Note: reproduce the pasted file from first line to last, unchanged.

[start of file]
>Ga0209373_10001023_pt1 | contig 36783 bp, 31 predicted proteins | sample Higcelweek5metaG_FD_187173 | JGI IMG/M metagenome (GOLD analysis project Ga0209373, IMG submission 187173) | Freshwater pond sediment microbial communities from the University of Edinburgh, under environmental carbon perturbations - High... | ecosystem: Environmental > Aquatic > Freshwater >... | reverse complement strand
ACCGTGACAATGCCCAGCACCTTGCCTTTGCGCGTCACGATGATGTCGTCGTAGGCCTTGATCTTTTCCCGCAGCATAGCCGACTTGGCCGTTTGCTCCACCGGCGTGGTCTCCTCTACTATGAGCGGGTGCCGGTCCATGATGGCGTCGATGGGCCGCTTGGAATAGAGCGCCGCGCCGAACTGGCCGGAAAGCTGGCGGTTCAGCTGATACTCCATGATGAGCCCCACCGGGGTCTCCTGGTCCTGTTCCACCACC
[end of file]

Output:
>Ga0209373_10001023_pt1 | contig 36783 bp, 31 predicted proteins | sample Higcelweek5metaG_FD_187173 | JGI IMG/M metagenome (GOLD analysis project Ga0209373, IMG submission 187173) | Freshwater pond sediment microbial communities from the University of Edinburgh, under environmental carbon perturbations - High... | ecosystem: Environmental > Aquatic > Freshwater >... | reverse complement strand
ACCGTGACAATGCCCAGCACCTTGCCTTTGCGCGTCACGATGATGTCGTCGTAGGCCTTGATCTTTTCCCGCAGCATAGCCGACTTGGCCGTTTGCTCCACCGGCGTGGTCTCCTCTACTATGAGCGGGTGCCGGTCCATGATGGCGTCGATGGGCCGCTTGGAATAGAGCGCCGCGCCGAACTGGCCGGAAAGCTGGCGGTTCAGCTGATACTCCATGATGAGCCCCACCGGGGTCTCCTGGTCCTGTTCCACCACC